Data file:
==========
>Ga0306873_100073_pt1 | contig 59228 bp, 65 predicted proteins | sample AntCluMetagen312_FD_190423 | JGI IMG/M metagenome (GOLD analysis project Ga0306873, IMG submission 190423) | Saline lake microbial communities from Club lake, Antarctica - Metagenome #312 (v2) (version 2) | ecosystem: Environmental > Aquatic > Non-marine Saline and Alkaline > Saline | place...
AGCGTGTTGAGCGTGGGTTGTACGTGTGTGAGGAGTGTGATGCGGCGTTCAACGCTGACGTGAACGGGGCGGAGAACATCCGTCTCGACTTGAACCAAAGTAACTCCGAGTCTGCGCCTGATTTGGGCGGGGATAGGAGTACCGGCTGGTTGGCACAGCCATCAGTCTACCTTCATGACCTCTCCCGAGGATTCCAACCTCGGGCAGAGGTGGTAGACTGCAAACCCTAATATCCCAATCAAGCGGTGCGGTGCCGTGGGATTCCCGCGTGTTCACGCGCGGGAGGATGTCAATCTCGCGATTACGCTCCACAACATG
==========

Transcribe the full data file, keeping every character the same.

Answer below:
>Ga0306873_100073_pt1 | contig 59228 bp, 65 predicted proteins | sample AntCluMetagen312_FD_190423 | JGI IMG/M metagenome (GOLD analysis project Ga0306873, IMG submission 190423) | Saline lake microbial communities from Club lake, Antarctica - Metagenome #312 (v2) (version 2) | ecosystem: Environmental > Aquatic > Non-marine Saline and Alkaline > Saline | place...
AGCGTGTTGAGCGTGGGTTGTACGTGTGTGAGGAGTGTGATGCGGCGTTCAACGCTGACGTGAACGGGGCGGAGAACATCCGTCTCGACTTGAACCAAAGTAACTCCGAGTCTGCGCCTGATTTGGGCGGGGATAGGAGTACCGGCTGGTTGGCACAGCCATCAGTCTACCTTCATGACCTCTCCCGAGGATTCCAACCTCGGGCAGAGGTGGTAGACTGCAAACCCTAATATCCCAATCAAGCGGTGCGGTGCCGTGGGATTCCCGCGTGTTCACGCGCGGGAGGATGTCAATCTCGCGATTACGCTCCACAACATG